Also read her previous reports: "Heroes bow, politicians take the rap in terror's aftermath"
The fires in Mumbai’s landmark Taj Mahal hotel were still raging, Indian commandos were still battling gunmen inside the city’s two leading hotels and a Jewish centre, when Mumbai received a surprise political guest who set many residents’ teeth on edge.
Narendra Modi, a controversial hard-line Hindu politician from the opposition BJP party, arrived from the neighbouring state of Gujarat to stage an impromptu appearance for the TV cameras posted outside the besieged sites.
During his visit, the incendiary politician - who was denied a US visa for violating religious rights - offered compensation to the city’s fallen policemen and expressed his disappointment over the government’s anti-terror track record.
His reception in a city still reeling from the November 26 attacks was far from warm. The widow of a top city cop refused to meet him and turned down his compensation offer. The ruling Congress party blasted Modi for flouting security directives and, days later, Mumbaikars could still be found holding street signs expressing their rage over a perceived political manipulation of one of the city’s darkest moments.
Politics in the world’s largest democracy is a raucous, messy affair where the players rarely lose an opportunity to seize on events for political ends. With a critical general election coming up next year, the Mumbai attacks, which killed 188 people, have turned terrorism into a major campaign issue with numerous national and local parties rushing to embellish their anti-terror spin for the campaign trail.
The government takes the rap
For the Congress, the largest party in the ruling coalition, the pressure is on to toughen their national security image following serious intelligence failures in the run-up to the 26/11 attacks.
“The Congress has been caught not only on the back foot, but is several steps back,” said Kumar Ketkar, chief editor of the Lok Satta, a leading Marathi-language daily and one of Mumbai’s most trusted political commentators. “With fresh reports of intelligence failures pouring in, Congressmen and women simply do not understand how to face the electorate.”
A rash of political resignations — including that of Home Minister Shivraj Patil — in the wake of the attacks is a band-aid measure, analysts say, that is necessary in the short term but of little consequence in the larger political landscape.
"Fight Terror. Vote BJP"
The apparent paralysis within the Congress is in start contrast to the BJP’s post-attack strategy. A nationalist party designed to cater to the majority Hindu community, with strong ties to a network of extremist Hindu groups, the BJP is traditionally tough on India’s Muslim minority and is widely expected to ratchet up its campaign rhetoric following growing evidence of a Pakistan-based militant link in the Mumbai attacks.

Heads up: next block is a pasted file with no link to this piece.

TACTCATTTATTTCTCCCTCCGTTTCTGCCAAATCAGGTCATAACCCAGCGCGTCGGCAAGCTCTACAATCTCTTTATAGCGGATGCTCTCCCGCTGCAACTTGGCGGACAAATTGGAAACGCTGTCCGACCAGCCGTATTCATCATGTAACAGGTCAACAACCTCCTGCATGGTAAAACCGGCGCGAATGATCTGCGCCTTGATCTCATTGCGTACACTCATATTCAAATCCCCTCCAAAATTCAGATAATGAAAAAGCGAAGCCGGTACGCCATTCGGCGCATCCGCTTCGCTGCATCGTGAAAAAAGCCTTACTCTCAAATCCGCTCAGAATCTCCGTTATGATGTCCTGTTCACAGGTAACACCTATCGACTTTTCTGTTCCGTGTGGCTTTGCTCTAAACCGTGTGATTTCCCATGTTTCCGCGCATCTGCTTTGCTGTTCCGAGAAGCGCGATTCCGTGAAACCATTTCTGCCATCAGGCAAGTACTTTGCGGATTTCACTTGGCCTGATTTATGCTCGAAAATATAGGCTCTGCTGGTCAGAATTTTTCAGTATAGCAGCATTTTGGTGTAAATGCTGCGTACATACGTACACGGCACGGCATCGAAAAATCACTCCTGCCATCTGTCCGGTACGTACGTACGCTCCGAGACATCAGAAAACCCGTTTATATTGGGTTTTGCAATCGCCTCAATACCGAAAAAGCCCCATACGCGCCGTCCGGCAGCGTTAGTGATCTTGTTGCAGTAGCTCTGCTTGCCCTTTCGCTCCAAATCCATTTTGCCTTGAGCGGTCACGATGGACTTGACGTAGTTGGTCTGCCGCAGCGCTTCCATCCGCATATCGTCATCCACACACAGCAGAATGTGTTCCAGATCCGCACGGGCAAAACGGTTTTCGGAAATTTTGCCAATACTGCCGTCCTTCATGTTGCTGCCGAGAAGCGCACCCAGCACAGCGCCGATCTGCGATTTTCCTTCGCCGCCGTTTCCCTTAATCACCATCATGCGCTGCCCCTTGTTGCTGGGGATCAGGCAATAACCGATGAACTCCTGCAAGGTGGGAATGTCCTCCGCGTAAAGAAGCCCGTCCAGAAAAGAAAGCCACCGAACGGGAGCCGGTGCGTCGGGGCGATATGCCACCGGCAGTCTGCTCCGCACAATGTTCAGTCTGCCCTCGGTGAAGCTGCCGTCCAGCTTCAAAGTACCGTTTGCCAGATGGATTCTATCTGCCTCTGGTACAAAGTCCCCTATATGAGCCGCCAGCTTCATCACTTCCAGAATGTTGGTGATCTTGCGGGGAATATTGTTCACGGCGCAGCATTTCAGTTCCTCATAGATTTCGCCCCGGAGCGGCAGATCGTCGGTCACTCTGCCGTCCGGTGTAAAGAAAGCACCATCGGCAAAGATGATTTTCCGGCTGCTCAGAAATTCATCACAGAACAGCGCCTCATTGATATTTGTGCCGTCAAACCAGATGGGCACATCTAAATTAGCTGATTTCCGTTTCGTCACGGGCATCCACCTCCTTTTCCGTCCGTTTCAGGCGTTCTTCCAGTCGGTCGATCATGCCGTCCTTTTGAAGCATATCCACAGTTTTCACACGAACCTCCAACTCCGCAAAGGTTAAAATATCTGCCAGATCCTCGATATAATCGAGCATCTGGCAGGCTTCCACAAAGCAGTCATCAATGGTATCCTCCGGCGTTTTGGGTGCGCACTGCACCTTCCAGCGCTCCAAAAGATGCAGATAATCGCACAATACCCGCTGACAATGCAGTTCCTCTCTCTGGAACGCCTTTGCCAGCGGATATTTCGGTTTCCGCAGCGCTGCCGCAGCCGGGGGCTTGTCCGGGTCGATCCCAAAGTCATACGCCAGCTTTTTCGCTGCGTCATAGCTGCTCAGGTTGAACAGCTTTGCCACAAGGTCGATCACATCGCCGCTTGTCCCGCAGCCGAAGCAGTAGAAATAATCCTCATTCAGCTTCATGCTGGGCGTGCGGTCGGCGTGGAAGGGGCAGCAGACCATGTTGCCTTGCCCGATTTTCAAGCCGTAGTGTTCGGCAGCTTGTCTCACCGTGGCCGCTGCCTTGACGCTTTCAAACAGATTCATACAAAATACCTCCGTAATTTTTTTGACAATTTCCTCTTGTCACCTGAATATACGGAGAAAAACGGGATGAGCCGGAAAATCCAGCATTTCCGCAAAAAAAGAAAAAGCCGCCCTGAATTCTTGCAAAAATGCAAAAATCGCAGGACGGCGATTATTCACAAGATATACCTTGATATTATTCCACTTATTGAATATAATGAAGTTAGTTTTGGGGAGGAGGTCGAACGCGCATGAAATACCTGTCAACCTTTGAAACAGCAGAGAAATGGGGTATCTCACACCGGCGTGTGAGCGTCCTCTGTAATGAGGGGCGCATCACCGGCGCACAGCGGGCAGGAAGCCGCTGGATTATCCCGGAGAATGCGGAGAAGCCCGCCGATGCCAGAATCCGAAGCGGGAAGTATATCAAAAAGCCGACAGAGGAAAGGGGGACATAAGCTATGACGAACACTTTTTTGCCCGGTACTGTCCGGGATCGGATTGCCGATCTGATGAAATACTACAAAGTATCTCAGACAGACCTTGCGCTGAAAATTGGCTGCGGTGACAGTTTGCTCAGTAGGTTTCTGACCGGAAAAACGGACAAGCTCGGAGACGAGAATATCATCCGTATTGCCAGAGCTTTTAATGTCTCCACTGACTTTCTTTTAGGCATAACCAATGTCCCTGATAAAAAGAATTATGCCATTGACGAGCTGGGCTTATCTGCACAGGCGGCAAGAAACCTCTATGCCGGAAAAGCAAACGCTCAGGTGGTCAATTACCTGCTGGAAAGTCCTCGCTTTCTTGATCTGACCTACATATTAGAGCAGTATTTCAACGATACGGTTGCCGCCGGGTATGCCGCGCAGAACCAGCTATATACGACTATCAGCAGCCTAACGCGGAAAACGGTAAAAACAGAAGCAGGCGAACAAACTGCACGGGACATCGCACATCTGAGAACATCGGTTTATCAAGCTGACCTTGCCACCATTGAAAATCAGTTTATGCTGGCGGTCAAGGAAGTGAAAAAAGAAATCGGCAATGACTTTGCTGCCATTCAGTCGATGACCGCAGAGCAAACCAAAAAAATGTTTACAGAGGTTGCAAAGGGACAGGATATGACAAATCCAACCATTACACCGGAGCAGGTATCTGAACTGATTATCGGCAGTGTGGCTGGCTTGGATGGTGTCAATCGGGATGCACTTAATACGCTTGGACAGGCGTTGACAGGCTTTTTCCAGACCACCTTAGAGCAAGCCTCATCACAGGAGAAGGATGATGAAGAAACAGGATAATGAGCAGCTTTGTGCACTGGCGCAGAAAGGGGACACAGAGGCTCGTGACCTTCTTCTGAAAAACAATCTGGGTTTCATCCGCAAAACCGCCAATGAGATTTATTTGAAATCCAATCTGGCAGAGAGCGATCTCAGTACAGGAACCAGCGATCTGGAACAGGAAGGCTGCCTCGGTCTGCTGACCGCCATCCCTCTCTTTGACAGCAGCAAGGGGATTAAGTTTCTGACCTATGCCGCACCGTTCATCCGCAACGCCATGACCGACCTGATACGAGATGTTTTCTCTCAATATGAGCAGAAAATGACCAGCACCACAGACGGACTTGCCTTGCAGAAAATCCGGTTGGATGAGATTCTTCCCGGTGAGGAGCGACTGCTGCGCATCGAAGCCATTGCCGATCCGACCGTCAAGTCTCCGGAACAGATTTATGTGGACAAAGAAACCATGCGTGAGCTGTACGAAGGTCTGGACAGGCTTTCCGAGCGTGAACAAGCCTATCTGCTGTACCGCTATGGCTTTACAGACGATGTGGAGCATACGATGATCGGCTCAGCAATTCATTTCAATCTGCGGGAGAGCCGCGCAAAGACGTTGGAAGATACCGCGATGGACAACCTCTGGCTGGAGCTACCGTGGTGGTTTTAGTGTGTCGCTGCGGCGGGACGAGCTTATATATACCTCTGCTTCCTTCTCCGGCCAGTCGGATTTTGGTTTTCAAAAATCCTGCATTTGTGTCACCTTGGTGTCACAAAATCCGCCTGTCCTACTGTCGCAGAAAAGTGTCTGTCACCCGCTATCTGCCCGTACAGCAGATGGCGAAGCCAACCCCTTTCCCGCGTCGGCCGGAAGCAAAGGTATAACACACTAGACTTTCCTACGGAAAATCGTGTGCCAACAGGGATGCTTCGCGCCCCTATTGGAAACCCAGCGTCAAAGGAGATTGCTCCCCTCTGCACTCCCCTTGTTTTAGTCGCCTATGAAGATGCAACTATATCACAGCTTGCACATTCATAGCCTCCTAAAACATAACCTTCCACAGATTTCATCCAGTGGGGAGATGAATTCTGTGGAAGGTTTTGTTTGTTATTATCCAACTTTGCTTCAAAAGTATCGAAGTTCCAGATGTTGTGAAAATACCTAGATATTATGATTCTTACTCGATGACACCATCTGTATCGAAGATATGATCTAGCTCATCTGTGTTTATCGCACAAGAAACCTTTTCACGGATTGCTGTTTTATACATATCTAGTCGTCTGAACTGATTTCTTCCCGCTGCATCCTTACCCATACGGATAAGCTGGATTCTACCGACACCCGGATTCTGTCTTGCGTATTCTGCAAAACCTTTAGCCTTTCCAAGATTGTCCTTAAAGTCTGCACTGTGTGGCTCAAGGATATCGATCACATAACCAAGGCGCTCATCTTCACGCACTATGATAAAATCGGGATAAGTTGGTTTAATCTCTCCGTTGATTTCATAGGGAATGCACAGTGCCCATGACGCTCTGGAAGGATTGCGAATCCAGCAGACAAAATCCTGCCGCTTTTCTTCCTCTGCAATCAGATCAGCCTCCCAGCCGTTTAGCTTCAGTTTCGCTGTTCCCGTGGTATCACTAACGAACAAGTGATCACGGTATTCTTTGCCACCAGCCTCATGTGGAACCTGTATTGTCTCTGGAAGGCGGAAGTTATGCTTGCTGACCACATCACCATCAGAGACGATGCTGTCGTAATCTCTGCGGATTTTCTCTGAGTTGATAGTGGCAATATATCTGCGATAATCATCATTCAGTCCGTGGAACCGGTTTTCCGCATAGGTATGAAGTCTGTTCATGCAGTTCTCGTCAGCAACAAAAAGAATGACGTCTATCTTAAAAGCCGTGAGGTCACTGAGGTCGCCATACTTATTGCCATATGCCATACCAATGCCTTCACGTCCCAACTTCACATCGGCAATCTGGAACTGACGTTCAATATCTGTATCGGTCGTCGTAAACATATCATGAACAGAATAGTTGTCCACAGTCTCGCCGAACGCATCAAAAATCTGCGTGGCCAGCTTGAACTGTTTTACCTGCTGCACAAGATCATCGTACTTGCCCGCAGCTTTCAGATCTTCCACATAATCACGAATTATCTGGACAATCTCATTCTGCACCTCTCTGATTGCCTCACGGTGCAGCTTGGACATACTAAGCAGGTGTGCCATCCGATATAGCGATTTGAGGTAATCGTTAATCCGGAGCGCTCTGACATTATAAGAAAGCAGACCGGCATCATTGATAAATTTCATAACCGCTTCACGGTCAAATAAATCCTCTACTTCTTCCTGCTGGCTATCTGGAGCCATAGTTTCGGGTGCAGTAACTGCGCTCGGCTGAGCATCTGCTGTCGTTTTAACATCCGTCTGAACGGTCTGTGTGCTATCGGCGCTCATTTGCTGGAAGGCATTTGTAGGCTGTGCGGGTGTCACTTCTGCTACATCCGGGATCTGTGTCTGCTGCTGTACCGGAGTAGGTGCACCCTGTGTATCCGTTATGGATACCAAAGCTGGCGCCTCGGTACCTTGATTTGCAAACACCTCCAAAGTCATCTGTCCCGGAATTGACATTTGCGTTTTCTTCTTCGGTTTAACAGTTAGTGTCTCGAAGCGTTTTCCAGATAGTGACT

With six states holding local elections over the past two weeks, the BJP has wasted no time executing its plan. On Nov. 28, several newspapers in the capital of New Delhi and the western Indian state of Rajasthan ran ads showing blood splattered against a black backdrop with the text, “Fight Terror. Vote BJP.”
The party’s response sparked sharp criticism from the Congress as well as leading political analysts. “The BJP appears to be jubilant in an extremely cynical way,” said Ketkar.
But in an interview with FRANCE 24, Vinod Tawde, BJP secretary general for Maharashtra - the state of which Mumbai is the capital - played down the criticisms.
“Those ads were not run in Mumbai or Maharashtra,” he stressed. “They only ran in Rajasthan and Delhi, where we are fighting elections. In these states, terrorism is an issue, and we have to get the message out that we would all like to fight terrorism.”
The first test of whether the BJP message is meeting its mark will arrive December 8, when the results of the six state elections will be declared. Analysts say the results could be an early indicator of how the Mumbai attacks will affect next year’s general elections.
When terror strikes the people — and the ballot
In the past, incumbent parties have tended to suffer at the ballot box following major terrorist attacks — regardless of their ideological leanings.
In the 2004 general elections, the then-ruling BJP lost to the Congress following a spate of high-profile terrorist attacks, including a daring 2001 attack on the Indian Parliament building and a 1999 hijacking of an Indian Airlines plane to Afghanistan.
And it was not long after Mumbai endured a deadly series of bomb blasts in March 1993 that the ruling Congress party lost the state of Maharashtra to Shiv Sena, a regional right-wing Hindu-nationalist party that has allied itself with the BJP. Shortly after coming to power in 1995, the Shiv Sena changed the name of Maharashtra’s capital from “Bombay” to “Mumbai” in an attempt to strengthen the Maharashtrian identity of India’s cosmopolitan commercial capital.
But it’s hard to judge the importance of terrorism as a campaign issue in India. In a country of grinding rural poverty, where a majority of voters live in villages untouched by terrorism, the economy remains a major election issue. And with the economic crisis spreading across the globe, even urban Indian voters — who are more likely to put terrorism high on their agendas — might put it second only to the economy.